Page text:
Pubdate: Thu, 17 Jan 2013
Source: Now, The (Surrey, CN BC)
Copyright: 2013 Canwest Publishing Inc.
Author: Matthew Claxton
Note: Matthew Claxton is a reporter and columnist for the Langley Advance, a
sister paper to the Now.


What is really at stake if B.C. follows Washington State and Colorado
and successfully legalizes marijuana?

Money, of course, that other green substance. Let's start with the
estimated value of the illicit pot growing industry here in B.C. It's
often claimed to be between $6 and $8 billion, a fairly rough estimate
given that none of the principals are filling out any corporate tax
forms or quarterly earning reports.

Even if it's lower than the estimates, it's a huge industry. By
contrast, in 2011 the entire forest industry had a value of just under
$10 billion.

If the local pot growing economy goes legit, we'll see some unusual
effects, only some of them strictly economic.

Everyone who argues for legalization points out that we can then tax
the bejezus out of marijuana. How much would that raise?

In B.C., the tax rate for small businesses is 2.5 per cent, 10 per
cent for big businesses. Let's assume, very conservatively, that we
get nothing but small Mom and Pop artisinal ganja growers and
small-scale retailers. Let's also take the lower $6 billion valuation
of the industry.

That would mean about $150 million in provincial tax revenues off the

But wait! The cost of growing pot will drop substantially if it's
legal, and grown in the open. Maybe it won't be that costly to sell?

Except that it will be taxed at the point of sale, too. So that's
another few million bucks a year. Sin taxes, plus sales taxes, add up
quickly. And that's not even considering the federal tax implications.
Then there are the personal income taxes that would be paid by those
legally employed in the industry.

So what about effects beyond the purely taxational?

We have no grow-ops in houses, because growing outdoors or in
greenhouses is cheaper, so there are a few more houses on the market
than otherwise. Not enough to bring down prices, though.

We have a whole lot of unemployed criminals.

Some fraction of them will go legit and turn themselves into small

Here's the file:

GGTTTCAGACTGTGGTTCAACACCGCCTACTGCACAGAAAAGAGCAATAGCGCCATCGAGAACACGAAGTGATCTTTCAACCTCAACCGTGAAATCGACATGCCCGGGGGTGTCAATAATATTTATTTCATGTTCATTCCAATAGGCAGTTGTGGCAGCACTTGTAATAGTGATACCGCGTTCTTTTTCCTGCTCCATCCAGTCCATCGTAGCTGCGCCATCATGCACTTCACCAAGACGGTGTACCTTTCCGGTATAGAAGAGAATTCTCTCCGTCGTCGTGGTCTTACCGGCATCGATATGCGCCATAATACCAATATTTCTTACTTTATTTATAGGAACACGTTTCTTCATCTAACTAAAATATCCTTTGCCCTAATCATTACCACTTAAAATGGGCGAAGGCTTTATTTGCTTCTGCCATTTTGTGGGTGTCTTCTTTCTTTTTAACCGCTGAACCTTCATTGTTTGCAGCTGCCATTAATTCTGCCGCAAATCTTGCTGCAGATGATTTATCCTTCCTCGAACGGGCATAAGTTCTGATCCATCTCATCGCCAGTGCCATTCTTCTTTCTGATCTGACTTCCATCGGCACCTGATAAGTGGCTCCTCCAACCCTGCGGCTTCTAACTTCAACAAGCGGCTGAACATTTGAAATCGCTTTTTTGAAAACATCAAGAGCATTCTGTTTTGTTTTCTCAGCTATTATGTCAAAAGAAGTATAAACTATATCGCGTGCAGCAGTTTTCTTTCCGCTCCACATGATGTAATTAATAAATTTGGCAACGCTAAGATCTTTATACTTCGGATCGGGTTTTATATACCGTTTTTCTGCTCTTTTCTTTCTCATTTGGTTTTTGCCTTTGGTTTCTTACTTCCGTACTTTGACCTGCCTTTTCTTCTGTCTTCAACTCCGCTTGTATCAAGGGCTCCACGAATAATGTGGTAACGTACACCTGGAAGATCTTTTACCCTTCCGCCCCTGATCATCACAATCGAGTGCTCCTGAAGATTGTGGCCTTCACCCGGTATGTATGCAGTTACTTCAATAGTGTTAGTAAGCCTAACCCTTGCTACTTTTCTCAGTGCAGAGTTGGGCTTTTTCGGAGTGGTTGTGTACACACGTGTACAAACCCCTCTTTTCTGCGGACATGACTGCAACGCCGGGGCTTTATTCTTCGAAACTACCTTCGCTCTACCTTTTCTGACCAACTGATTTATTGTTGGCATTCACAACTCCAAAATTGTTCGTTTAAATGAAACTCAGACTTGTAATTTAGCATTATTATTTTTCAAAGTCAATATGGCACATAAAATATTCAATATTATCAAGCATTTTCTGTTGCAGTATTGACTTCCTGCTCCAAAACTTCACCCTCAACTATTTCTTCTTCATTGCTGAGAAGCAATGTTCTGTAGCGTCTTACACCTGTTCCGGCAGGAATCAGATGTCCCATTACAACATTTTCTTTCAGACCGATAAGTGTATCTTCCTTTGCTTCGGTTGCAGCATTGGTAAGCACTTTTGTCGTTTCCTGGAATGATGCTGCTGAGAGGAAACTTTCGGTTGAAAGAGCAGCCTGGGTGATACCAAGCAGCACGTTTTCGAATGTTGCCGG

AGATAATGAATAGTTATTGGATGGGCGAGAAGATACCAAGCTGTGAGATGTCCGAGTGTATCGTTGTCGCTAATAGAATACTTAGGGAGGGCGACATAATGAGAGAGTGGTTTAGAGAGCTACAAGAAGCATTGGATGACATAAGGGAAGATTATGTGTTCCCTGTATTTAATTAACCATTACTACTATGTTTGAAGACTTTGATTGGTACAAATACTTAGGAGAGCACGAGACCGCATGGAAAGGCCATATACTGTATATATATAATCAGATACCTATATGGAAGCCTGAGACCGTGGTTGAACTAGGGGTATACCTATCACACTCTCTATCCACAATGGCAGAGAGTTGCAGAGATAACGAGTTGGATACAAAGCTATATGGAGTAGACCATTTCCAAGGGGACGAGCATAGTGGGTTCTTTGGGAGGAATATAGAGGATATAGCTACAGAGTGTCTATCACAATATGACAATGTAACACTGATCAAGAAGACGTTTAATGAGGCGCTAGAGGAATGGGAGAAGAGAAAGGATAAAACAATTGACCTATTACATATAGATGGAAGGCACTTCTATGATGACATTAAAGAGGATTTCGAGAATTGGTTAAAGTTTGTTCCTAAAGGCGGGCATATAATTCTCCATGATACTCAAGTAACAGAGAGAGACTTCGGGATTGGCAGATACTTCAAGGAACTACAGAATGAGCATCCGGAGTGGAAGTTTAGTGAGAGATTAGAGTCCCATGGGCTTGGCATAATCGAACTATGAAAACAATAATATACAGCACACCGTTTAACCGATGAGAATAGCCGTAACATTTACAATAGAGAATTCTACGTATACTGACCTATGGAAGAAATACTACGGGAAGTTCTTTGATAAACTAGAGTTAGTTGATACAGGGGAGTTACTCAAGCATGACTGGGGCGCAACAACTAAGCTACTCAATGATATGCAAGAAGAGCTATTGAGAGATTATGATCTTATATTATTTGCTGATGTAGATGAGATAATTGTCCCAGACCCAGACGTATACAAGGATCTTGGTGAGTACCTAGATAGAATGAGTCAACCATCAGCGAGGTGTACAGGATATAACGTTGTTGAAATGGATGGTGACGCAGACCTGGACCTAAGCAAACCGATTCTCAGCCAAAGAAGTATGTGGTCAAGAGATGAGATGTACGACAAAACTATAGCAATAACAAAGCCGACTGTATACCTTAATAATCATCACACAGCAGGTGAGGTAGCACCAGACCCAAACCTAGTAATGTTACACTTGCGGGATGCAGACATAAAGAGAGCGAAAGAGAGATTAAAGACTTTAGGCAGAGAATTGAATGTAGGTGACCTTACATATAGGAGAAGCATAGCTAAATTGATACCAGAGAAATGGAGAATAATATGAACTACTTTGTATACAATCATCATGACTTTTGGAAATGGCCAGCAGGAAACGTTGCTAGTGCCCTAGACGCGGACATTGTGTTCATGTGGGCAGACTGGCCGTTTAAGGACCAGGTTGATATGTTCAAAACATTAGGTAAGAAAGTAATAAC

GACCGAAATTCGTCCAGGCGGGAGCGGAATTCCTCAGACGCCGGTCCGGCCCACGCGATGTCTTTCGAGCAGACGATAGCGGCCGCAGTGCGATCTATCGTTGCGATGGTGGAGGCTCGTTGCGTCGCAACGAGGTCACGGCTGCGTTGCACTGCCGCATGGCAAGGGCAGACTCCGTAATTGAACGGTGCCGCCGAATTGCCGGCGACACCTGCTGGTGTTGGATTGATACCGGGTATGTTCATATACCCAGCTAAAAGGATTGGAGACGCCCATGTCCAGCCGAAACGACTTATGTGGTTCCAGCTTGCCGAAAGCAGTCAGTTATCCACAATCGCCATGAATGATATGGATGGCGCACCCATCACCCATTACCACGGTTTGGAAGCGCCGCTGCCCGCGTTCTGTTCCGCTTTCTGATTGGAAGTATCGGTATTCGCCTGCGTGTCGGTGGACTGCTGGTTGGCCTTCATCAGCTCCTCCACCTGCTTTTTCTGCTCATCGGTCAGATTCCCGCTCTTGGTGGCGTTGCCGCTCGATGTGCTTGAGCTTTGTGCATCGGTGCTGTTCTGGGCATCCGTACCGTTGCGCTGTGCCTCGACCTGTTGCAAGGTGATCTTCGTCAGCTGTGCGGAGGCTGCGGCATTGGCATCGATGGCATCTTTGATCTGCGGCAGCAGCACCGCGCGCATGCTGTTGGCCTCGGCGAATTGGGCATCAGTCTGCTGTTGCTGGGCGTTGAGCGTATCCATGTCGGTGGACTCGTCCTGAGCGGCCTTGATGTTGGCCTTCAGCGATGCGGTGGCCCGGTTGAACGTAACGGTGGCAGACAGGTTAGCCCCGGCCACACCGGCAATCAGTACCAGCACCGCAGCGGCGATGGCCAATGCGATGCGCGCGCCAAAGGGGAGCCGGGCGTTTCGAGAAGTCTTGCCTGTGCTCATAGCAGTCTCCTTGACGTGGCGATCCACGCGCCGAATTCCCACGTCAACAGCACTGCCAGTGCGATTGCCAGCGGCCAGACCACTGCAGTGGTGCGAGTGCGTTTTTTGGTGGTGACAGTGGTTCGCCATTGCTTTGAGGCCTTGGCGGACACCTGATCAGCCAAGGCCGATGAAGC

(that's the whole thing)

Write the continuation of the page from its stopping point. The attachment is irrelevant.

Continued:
farmers and storekeepers.

Others will not make this transition. I'm thinking of the Langley man
who stabbed another man to death purely out of the suspicion that the
other man might have stolen his pot plants. It's hard to imagine a
rage-filled killer fitting in well at a chamber of commerce meeting.

So some gangsters are going to try to move into the remaining illicit
drugs, like heroin and cocaine. There might be a gang war as the
crooks fight over the pieces of a smaller pie.

While we'll see more government tax revenues, this will be somewhat

A significant number of small businesses will close their doors.
They'll all be places that could plausibly accept a lot of cash
payments: restaurants, bars, hair and nail salons, corner stores, and
so on.

Because in every community where there are pot growers, there is a
need to launder money.

In the long term, our society wouldn't look a lot different. Some
people smoke pot now, some people will never smoke it if it's legal.
(Like me.) People commit crimes now, they're not going to stop if pot
is legal.

Things could be a bit more stable, both tax-and crime-wise in the long
term, but it won't turn B.C. into a magical land of unicorns and pixies.

But we don't make policy decisions based on false ideas that we will
create utopias or dystopias. We should make them based on what seems
like best practices. To me, it looks like things would be better with
legal marijuana than with the current system.

Matthew Claxton is a reporter and columnist for the Langley Advance, a
sister paper to the Now. 
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